Paying Attention to Your Kids (Because It’s Hard to be Intentional When You’re Ignoring Them): ICM WK 11

So remember Marcia Scott who shared some great thoughts with us last week about having a mentor?  Well this week, I want to introduce you to her daughter-in-law, Lauren.  


I have always admired Lauren's writing - her thoughts and her wisdom - and best of all, her honesty.  She and her husband's sister (yes, another Scott) used to write a blog; you can find some really thought-provoking articles there in the archives.  

I asked Lauren to chime in on the topic of Intentional Motherhood as well, asking her to write about some thing the Lord is currently working in her heart in relation to being a mom.  And despite her extremely busy schedule (she's a mom of 2 young boys and in the middle of a big move), she was so gracious to share the following with us.  

((I had the privilege of reading this earlier this week, and her thoughts and words have been playing over and over in my mind as I interact with my children.  See what you think.))

Paying Attention to Your Kids

When Emily asked me to write a post for this series on intentional parenting, my first thought was, “Ha!  I’m not qualified for this!”  But I gave it some thought and prayer, and came up with an idea, something the Lord has been trying to teach me.  That same day I found myself explaining my thoughts to my mother-in-law while she had stopped by to drop off my most recent installment of local farm fresh eggs (yes, I am so very blessed). 

“You know, I know how to stop and pay attention to my relationship with my husband, and that has been such a blessing in our marriage!  I really need to focus on paying attention to my kids, giving them my time and seeking to meet their needs.” 

At that very moment (which happened to be at about ten o’clock in the morning) my two-year-old pranced down the hallway in his pajamas, leaving a trail of those little, gel-like balls of diaper filling on the floor behind him.  Sigh. 

“And here is a perfect example,” I told my Mama-in-law.  “I know exactly what that is on the floor, because I totally forgot to change his diaper when he got up this morning!  I am so not qualified to tell others how to parent!”

The two most important relationships we have on this earth as wives and mothers are those with our husband and children.  Time (and attention!) is a precious limited resource that we can use to invest in those who are closest to our hearts, seeking to understand each other and meet their needs as they arise, and by doing so we position ourselves to sow seeds of faith and godly character.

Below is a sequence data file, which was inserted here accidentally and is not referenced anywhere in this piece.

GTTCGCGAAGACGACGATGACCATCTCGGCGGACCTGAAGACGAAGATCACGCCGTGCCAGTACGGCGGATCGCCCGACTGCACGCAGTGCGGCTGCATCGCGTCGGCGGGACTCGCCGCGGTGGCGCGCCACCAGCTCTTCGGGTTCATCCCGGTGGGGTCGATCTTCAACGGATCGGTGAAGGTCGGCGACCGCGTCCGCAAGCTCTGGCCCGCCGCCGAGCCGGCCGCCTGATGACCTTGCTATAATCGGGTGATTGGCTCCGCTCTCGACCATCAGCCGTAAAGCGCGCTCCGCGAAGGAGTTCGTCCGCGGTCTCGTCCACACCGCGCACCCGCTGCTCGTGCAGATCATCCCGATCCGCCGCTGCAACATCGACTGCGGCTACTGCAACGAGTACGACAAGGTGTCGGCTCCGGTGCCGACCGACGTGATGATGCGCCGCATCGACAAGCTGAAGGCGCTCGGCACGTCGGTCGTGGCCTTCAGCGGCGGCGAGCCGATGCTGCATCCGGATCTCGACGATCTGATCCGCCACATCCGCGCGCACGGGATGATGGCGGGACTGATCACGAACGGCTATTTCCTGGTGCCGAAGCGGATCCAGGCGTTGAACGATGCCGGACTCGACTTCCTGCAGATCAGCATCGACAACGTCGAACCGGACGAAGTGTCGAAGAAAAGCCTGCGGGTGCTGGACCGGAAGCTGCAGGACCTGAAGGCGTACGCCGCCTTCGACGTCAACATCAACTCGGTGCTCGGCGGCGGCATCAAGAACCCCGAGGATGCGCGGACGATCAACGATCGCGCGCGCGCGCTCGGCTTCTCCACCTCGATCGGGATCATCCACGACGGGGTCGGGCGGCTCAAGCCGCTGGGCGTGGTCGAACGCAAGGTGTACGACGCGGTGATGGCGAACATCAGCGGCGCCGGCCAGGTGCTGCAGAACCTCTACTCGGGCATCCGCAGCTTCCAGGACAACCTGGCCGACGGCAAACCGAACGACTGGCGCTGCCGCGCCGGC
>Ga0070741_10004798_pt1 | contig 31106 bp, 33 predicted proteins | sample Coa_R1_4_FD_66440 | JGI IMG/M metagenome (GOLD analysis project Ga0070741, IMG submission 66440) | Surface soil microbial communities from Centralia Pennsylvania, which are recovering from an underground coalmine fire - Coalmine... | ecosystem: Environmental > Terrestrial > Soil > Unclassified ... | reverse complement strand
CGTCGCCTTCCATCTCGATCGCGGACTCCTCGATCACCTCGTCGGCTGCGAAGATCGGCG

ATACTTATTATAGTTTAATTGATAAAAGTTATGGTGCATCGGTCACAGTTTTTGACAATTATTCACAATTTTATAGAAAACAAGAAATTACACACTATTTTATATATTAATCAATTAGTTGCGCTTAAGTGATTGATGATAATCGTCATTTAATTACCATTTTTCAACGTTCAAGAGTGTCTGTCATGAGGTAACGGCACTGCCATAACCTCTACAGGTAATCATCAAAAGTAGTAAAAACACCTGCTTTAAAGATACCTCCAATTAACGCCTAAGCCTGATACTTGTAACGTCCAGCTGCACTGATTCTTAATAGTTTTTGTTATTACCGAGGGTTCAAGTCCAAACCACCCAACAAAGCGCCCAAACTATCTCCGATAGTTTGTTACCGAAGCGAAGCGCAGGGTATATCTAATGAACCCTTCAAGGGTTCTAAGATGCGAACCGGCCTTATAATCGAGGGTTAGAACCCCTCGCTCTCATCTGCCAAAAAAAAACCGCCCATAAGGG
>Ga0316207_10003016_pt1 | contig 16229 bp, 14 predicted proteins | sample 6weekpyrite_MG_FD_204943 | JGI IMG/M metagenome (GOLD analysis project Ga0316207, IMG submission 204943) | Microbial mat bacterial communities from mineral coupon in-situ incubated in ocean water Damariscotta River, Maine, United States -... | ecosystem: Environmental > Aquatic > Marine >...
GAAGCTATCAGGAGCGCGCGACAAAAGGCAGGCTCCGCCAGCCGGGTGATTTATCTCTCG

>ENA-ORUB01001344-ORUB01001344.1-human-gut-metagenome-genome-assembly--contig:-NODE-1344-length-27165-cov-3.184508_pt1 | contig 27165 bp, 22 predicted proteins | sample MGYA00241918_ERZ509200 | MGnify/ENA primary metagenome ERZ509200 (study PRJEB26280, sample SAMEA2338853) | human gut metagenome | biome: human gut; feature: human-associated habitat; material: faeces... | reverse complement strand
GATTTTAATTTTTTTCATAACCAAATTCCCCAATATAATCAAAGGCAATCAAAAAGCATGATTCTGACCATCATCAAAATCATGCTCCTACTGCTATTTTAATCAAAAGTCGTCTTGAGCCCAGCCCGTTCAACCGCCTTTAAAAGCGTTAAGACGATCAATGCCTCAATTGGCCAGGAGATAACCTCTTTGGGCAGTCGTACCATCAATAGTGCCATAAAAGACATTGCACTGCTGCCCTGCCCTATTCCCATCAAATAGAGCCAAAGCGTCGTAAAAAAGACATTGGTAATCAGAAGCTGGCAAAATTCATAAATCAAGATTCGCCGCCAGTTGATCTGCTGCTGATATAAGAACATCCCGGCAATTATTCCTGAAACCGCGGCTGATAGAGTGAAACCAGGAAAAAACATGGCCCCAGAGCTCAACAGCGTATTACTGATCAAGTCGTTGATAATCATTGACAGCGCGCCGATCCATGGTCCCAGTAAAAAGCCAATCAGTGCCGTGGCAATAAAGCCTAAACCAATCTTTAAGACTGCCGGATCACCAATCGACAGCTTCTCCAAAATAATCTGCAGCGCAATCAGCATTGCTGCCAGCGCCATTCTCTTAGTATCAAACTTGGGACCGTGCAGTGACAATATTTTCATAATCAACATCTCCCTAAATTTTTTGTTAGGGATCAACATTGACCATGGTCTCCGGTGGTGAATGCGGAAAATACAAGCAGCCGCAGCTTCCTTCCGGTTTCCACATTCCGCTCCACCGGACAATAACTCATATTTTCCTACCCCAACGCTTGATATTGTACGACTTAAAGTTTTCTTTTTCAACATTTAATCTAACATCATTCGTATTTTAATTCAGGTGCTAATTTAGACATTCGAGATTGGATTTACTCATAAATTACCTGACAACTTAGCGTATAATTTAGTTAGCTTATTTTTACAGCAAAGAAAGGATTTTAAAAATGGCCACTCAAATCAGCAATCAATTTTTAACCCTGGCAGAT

We know in Titus chapter two that we are called to love our husbands and our children.  While there are a handful of other commands regarding our role as wives and mothers, this is a pretty broad one, and it is perhaps the most foundational part of being a parent.  But how do we love them?  And more specifically, if “children spell love T-I-M-E”, then how do we love them if we don’t take the time to really tune in to what they’re saying? 

My husband and I have a really great relationship.  Along with God’s gracious work in our hearts, one thing that has been a tremendous blessing in our marriage is what we call “Love Seat Time”.  When a problem arises, or when we simply feel distance or when life has just been so busy that we haven’t had a chance to really connect, we stop what we’re doing, plop down on the love seat, and deal with things, talking them out until each feels understood and some resolution is reached.  We’ve done this from the start and so we’ve had some time to practice both really listening to each other and stating what is on our hearts in a way that is not accusatory or demeaning.  Not that we do this perfectly all the time, but that kind of patience and understanding is the goal.   This is a way in which we love each other by preferring one another in honor and considering one another’s needs as more important than our own (Romans 12:10, Philippians 2:3-4).  There is a kind of dignity to giving someone a safe place to open up and share what is on their heart.  I do this for my husband, and he does it for me (much more often, I should add!).